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Great Miami River

The Great Miami River is a tributary of the Ohio River 160 miles long, in southwestern Ohio and Indiana in the United States. The Great Miami flows through Dayton, Troy and Sidney; the river is named for the Miami, an Algonquian-speaking Native American people who lived in the region during the early days of European settlement. They were forced to relocate to the west to escape European-American settlement pressure; the region surrounding the Great Miami River is known as the Miami Valley. This term is used in the upper portions of the valley as a moniker for the economic-cultural region centered on the Greater Dayton area; as the lower portions of the Miami Valley fall under the influence of Cincinnati and the Ohio River Valley, residents of the lower area do not identify with the Miami in the same way. The main course of the Great Miami River rises from the outflow of Indian Lake in Logan County, about 1 mile southeast of the village of Russells Point 15 miles southeast of Lima. Indian Lake is an artificial reservoir which receives the flow from the North and South forks of the Great Miami River.

It flows south and southwest, past Sidney, is joined by Loramie Creek in northern Miami County. It flows south past Piqua and Troy, through Taylorsville Dam near Tipp City and Vandalia, it continues through Dayton, where it is joined by the Mad rivers and Wolf Creek. From Dayton it flows southwest past Miamisburg, Franklin and Hamilton in the southwest corner of Ohio. In southwestern Hamilton County, it is joined by the Whitewater River 5 miles upstream from its mouth on the Ohio River, just east of the Ohio-Indiana state line 16 miles west of Cincinnati; the river meanders across the state line near Lawrenceburg, Indiana in the last two miles before reaching its mouth ¼ mile east of the border in Ohio. The border of Ohio and Indiana was based on where the confluence of the Ohio and Great Miami Rivers was in 1800. In the 1700s, the French called the river Riviere à la Roche; the Miami and Erie Canal, which connected the Ohio River with Lake Erie, was built through the Great Miami watershed. The first portion of the canal, from Cincinnati to Middletown, was operational in 1828, extended to Dayton in 1830.

Water from the Great Miami fed into the canal. A extension to the canal, the Sidney Feeder, drew water from the upper reaches of the Great Miami from near Port Jefferson and Sidney; the canal served as the principal north-south route of transportation from Toledo to Cincinnati for western Ohio until being supplanted in the 1850s by railroads. As was common in early industrial days, beginning in the 19th century the river served as a source of water and a method to dispose of wastes for a variety of major industrial firms, including Armco Steel, Champion International Paper, Black Clawson and many others. Heightened attention to water pollution in the late 1950s and 1960s has led to significant improvements in waste disposal and water quality. Following a catastrophic flood in March 1913, the Miami Conservancy District was established in 1914 within Ohio to build dams and storage areas, to dredge and straighten channels to control flooding of the river; the Great Miami River has been known as: Assereniet River Big Miami River Gran Miammee Fiume Grande Miami Riviere Great Miama River Great Miamia River Great Miammee River Great Mineami River Miami River Riviere à la Roche Rocky Fiume Rocky River Big Mineamy River Great Miamis River Great Miyamis River Miamis River Riviere La Rushes Rockey River Clear Creek Loramie Creek Mad River Stillwater River Twin Creek Whitewater River Wolf Creek Indian Creek Taylor Creek Four Mile Creek List of rivers of Indiana List of rivers of Ohio Little Miami River Arthur Benke & Colbert Cushing, Rivers of North America, Elsevier Academic Press, 2005 ISBN 0-12-088253-1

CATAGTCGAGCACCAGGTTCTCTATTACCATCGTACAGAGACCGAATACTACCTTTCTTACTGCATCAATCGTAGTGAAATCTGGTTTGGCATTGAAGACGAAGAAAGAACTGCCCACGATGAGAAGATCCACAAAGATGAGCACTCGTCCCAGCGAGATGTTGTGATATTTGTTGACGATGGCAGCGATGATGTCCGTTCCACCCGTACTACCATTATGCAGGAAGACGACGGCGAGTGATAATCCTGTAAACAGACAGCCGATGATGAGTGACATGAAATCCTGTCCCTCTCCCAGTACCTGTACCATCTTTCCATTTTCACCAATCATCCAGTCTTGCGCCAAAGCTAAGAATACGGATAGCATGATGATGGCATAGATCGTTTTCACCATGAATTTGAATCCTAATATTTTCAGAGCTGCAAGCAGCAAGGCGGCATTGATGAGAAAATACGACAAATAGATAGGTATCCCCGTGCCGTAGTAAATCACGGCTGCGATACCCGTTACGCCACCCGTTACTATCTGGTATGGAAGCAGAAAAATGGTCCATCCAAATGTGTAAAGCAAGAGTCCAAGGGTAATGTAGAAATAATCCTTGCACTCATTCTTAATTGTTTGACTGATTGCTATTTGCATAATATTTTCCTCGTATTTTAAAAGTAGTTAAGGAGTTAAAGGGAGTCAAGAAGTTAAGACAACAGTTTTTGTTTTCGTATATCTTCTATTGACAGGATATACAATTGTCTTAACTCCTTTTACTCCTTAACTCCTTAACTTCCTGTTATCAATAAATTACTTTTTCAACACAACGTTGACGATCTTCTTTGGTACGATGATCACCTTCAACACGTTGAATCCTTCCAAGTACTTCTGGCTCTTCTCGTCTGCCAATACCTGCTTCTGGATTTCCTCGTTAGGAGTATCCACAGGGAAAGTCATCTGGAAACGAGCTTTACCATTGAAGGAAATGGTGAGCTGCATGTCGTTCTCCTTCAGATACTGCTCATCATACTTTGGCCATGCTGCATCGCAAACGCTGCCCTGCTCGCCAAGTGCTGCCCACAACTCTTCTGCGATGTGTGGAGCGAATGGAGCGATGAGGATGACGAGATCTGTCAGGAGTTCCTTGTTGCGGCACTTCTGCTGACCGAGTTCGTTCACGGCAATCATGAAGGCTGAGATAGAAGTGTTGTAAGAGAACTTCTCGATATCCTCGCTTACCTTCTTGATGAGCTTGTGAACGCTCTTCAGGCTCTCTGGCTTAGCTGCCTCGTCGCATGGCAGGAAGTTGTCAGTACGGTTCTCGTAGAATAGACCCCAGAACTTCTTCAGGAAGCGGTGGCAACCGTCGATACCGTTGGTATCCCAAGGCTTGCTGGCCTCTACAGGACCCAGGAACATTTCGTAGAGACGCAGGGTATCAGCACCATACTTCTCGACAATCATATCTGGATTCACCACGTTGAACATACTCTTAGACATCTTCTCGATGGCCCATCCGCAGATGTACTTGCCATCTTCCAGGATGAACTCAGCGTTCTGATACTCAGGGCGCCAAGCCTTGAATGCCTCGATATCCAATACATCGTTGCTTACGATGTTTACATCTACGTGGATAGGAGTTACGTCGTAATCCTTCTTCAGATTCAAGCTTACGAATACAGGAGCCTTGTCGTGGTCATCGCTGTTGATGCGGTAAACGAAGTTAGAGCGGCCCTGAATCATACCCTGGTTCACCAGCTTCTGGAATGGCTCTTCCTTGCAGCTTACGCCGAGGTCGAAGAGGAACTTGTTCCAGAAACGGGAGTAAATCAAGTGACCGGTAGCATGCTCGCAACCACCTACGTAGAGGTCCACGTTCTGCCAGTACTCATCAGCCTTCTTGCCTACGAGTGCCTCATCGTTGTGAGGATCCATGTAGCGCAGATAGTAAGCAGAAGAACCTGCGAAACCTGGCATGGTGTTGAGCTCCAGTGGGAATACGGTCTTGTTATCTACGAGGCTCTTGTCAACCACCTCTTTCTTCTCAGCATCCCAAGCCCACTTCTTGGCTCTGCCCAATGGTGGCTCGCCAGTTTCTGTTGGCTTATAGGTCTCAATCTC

Percy Moreau Ashburn

Percy Moreau Ashburn was a medical officer in the United States Army. With Lieutenant Charles Franklin Craig, Ashburn made the link that mosquitoes were involved in the transmission of Dengue fever. Ashburn was born on July 1872 to Allen W. Ashburn and Julia M. née Kennedy in Batavia, Ohio. Ashburn graduated from Batavia High School in 1890, he attended Jefferson Medical College. Ashburn married Agnes Davis on July 6, 1896. Together they had three children. Major General Thomas Q. Ashburn was his brother. Brigadier General Julius Penn was his cousin. Ashburn was appointed a contract surgeon with the United States Army on May 30, 1898, he was promoted through grades to colonel. In 1906 to 1907, Ashburn presided over the Army board for the study of tropical diseases in the Philippines; the board's findings were released as Experimental Investigations Regarding the Etiology of Dengue Fever, with a General Consideration of the Disease with Ashburn and Craig as the co-authors. In 1913, he was detailed to presiding over the Army board for the study of tropical diseases in the Philippines and at Ancon, Panama.